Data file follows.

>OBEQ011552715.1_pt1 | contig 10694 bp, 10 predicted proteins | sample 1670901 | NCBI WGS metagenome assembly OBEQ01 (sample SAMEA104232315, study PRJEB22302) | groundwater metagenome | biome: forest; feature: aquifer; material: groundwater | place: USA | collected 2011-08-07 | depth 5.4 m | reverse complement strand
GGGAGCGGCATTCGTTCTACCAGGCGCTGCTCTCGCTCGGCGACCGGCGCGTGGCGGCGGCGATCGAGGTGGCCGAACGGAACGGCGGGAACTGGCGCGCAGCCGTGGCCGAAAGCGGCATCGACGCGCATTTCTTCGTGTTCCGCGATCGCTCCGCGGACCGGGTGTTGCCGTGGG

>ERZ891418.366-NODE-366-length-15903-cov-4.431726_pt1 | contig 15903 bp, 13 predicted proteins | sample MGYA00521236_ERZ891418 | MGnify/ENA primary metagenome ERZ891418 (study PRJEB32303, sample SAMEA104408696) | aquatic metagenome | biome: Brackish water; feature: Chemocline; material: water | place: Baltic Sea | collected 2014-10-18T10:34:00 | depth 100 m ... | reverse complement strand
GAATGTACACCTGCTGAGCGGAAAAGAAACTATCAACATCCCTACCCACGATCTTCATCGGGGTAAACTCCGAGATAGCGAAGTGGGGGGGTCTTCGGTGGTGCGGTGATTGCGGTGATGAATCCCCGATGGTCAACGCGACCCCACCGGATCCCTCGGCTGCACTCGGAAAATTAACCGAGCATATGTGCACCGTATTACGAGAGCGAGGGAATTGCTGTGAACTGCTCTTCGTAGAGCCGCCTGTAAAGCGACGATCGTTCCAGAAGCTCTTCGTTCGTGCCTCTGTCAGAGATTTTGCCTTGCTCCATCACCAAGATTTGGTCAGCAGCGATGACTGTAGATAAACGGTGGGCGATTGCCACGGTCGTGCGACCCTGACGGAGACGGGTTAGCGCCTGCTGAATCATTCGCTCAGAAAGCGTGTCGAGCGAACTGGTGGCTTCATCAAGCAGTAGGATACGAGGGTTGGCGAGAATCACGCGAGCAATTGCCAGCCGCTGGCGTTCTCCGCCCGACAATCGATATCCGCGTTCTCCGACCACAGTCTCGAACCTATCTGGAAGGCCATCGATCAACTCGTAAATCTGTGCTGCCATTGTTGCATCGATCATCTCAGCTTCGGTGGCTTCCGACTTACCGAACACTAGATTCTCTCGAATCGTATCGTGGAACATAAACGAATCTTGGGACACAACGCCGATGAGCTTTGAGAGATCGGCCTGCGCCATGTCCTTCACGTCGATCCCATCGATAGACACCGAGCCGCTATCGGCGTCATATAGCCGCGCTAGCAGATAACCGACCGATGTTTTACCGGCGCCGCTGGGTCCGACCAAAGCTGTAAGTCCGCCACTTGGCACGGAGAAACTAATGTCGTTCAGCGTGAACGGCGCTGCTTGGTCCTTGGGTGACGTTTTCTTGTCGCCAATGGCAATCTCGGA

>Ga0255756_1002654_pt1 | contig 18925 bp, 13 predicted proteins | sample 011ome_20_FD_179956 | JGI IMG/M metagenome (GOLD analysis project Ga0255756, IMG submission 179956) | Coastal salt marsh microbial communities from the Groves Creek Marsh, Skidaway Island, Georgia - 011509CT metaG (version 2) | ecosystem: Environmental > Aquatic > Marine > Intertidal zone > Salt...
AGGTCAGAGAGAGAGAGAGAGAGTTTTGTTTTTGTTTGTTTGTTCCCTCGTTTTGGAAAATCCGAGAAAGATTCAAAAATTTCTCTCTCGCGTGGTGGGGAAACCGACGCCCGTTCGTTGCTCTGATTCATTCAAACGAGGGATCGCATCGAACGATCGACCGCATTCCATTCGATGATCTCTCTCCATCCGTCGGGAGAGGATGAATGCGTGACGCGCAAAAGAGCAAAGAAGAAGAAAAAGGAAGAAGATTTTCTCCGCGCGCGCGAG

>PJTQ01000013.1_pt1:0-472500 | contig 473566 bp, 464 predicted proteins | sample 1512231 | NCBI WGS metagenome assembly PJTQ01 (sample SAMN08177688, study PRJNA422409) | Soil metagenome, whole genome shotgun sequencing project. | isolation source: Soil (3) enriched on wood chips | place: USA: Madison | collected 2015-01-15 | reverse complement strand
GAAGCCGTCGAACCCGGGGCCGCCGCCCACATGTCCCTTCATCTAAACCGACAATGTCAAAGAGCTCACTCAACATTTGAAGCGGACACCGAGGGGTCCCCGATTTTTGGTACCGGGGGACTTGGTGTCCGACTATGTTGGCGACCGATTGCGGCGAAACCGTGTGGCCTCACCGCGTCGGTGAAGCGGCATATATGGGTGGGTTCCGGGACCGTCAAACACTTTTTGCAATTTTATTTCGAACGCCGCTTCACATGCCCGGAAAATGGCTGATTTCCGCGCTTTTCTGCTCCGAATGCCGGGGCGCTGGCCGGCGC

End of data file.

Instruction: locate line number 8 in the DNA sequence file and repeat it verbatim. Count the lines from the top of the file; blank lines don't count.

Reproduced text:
GAAGCCGTCGAACCCGGGGCCGCCGCCCACATGTCCCTTCATCTAAACCGACAATGTCAAAGAGCTCACTCAACATTTGAAGCGGACACCGAGGGGTCCCCGATTTTTGGTACCGGGGGACTTGGTGTCCGACTATGTTGGCGACCGATTGCGGCGAAACCGTGTGGCCTCACCGCGTCGGTGAAGCGGCATATATGGGTGGGTTCCGGGACCGTCAAACACTTTTTGCAATTTTATTTCGAACGCCGCTTCACATGCCCGGAAAATGGCTGATTTCCGCGCTTTTCTGCTCCGAATGCCGGGGCGCTGGCCGGCGC